We Are What We Read

Having largely cut corporate media from my information diet (more on the food analogy below), I’ve had time to read more books. Recently: for review, at Scoop Review of Books, Barbara Brookes’ epic A History of Women in New Zealand, Paul Moon’s Ka Ngaro Te Reo: Māori language under siege in the 19th Century (plus Why English? Confronting the Hydra, a rather depressing collection about the global dominance of English); in The Listener, Susan Faludi’s memoir about her parent, In the Darkroom; and, a few months ago, some first novels for The New York Times. I’m working on reading, and hopefully writing about, The Struggle for Māori Fishing Rights, by Brian Bargh (Huia), and I just got my hands on Vincent O’Malley’s The Great War for New Zealand: Waikato 1800-2000 (Bridget Williams Books).

bwb8126_the-great-war-for-new-zealand_lrVincent foreshadowed this book in his 2014 collection Beyond the Imperial Frontier: The contest for colonial New Zealand, in which he had a chapter on the Waikato wars that included some of his new research. (My review is here. Yeah, sorry for all the self-linking, but if I don’t do it, no one will.) I don’t remember hearing a whole lot about that book back then (I might have missed it), but this new one seems to be attracting a lot more attention. Thankfully.

There’s definitely a growing momentum for more (any? some?) recognition of the wars fought on this land, particularly since 2014, which was when we really got to see clearly how much media and government attention was lavished on foreign wars (well, mostly the Gallipoli battle) compared with those fought here. It was 100 years since the former, and 150 years since several major battles of the latter. (I researched and wrote about that pretty extensively back then.)

Not for review (by me!), I’m up to volume two of Karl Ove Knausgaard’s six (yes six) volume memoir, My Struggle. I can’t really explain why (so far) I love this book (does it count as “a book”?) But I’m thinking about it. Meanwhile, am a bit stuck at around the one-third mark in Hanya Yanagihara’s A Little Life. Actually, there are quite a few books I’m stuck in the middle of… And, no, I have never been able to finish Infinite Jest.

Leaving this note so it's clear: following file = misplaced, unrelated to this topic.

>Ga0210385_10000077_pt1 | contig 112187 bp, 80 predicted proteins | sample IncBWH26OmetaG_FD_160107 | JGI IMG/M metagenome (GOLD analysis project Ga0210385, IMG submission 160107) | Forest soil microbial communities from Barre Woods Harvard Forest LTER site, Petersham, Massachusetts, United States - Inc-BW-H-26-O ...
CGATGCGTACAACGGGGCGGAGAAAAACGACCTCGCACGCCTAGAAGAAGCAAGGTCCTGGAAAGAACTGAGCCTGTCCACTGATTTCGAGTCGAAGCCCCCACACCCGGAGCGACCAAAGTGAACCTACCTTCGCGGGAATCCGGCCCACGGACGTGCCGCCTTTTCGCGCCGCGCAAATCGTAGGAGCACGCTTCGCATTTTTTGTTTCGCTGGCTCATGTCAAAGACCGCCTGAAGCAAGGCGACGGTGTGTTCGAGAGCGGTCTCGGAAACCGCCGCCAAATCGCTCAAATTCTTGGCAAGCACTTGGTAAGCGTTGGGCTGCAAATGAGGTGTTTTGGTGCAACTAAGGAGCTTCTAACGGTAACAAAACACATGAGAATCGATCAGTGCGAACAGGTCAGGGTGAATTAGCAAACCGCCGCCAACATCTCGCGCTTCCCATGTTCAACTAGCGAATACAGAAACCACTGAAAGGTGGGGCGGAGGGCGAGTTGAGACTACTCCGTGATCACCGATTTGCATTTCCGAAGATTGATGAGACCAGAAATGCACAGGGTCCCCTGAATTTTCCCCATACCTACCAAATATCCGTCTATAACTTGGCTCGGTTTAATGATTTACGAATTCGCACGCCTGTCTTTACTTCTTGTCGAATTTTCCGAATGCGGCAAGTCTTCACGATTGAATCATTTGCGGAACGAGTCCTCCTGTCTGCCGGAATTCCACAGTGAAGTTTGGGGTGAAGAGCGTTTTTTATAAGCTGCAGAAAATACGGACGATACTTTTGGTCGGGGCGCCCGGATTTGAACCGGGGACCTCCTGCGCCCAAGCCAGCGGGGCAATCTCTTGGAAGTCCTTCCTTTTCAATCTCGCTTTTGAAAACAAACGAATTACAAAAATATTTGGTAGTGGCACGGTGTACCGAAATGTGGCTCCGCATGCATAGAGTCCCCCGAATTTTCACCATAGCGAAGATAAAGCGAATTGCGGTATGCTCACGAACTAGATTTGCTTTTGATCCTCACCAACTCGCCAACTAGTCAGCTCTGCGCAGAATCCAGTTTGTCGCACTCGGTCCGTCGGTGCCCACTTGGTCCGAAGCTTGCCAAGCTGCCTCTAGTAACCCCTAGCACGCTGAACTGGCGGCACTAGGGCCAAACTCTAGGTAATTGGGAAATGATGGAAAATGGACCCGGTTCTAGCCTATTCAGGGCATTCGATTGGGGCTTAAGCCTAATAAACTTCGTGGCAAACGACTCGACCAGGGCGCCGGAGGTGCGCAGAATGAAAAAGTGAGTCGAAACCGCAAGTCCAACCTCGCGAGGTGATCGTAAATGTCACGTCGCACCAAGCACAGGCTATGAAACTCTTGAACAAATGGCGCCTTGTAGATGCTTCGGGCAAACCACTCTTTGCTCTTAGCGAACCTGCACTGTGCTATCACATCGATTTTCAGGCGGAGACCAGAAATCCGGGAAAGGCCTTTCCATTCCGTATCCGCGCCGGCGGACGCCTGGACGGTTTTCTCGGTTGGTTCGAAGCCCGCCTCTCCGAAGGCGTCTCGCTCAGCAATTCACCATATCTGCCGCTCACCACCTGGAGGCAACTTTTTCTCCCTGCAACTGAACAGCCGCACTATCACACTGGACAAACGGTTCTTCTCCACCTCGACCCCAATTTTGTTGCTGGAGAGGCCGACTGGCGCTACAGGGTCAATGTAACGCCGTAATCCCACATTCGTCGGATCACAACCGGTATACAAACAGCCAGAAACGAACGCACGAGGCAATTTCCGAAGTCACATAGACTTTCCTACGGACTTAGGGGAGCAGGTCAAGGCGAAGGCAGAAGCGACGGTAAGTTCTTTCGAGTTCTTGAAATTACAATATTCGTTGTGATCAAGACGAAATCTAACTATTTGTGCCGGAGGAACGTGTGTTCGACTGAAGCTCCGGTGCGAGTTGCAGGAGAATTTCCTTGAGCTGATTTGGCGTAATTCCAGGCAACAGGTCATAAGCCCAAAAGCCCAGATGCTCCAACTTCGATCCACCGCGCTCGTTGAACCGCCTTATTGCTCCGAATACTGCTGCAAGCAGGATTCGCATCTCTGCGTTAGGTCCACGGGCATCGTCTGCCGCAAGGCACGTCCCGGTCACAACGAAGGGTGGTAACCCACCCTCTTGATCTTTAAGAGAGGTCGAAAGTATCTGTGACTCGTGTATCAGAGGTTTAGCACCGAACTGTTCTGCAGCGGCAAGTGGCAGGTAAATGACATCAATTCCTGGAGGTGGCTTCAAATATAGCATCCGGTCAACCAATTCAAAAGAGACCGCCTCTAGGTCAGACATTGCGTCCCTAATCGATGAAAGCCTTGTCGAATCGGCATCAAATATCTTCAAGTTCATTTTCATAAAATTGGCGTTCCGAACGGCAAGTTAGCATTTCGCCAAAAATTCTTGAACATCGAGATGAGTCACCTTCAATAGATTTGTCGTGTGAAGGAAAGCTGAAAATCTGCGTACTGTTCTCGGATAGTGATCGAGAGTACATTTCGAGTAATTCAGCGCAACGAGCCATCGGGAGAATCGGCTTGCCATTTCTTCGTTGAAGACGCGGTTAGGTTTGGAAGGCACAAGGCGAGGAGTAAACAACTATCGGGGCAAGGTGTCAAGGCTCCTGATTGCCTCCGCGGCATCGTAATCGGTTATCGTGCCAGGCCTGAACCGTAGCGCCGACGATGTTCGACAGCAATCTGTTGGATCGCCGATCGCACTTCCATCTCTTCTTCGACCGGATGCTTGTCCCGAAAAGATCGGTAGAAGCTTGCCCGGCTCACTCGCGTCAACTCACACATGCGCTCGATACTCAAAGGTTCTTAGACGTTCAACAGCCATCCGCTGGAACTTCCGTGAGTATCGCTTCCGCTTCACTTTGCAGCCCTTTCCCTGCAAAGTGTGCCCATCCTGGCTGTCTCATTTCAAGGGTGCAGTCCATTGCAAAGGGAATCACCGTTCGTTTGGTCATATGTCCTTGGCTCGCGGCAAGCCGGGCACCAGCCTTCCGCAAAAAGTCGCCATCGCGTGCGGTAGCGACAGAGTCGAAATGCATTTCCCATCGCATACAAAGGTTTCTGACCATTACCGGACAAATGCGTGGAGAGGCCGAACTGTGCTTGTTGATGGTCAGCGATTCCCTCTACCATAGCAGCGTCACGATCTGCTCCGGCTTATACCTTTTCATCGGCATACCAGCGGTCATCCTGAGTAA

But still moving along is another epic on the state of the bloody media, in the form of a collection titled Don’t Dream It’s Over: Reimagining Journalism in Aotearoa New Zealand, put out by Freerange Press (who do some very cool stuff). Which brings me to the media and food.

We Are What We Eat, uh Read

We need to start treating the “news” more like we (try to) treat food: Eat healthy, stay away from junk. It’s up to us to get these people to stop pumping out sugary crap (aka clickbait etc. etc.) by not “consuming” it. I haven’t taken this so far as to come up with particular news diet fads (what would be the news equivalent of Atkins, or mediterranean, or high-protein, or low fat diets?). But we all know crap when we see/taste it, and I suspect we all know we should be avoiding it.

I’m actually not a food dieter, so it took a bit of trial end error to work out how to change my news eating habits. My findings: Start out with a fast of at least a day and up to a week. That means no mainstream corporate news/junk food at all. Not even headlines. I predict not only will you feel less depressed and annoyed, you will actually be better informed. (I know, it sounds counterintuitive, but don’t forget, you won’t be under the misapprehension that the most important issue facing humanity/Aotearoa NZ society is All Black sex.) After the fasting period, slowly introduce the healthy stuff – longform, serious, non-clickbait content that has some substance to it, and books. And, yes, if you relapse and find yourself clicking on that sugary shit, you must atone by consuming something serious. And, yes, you should feel guilty, as guilty as if you’d scarfed down a giant bottle of fizzy drink. (If you fall off the wagon, another quick fast should get you back on track.)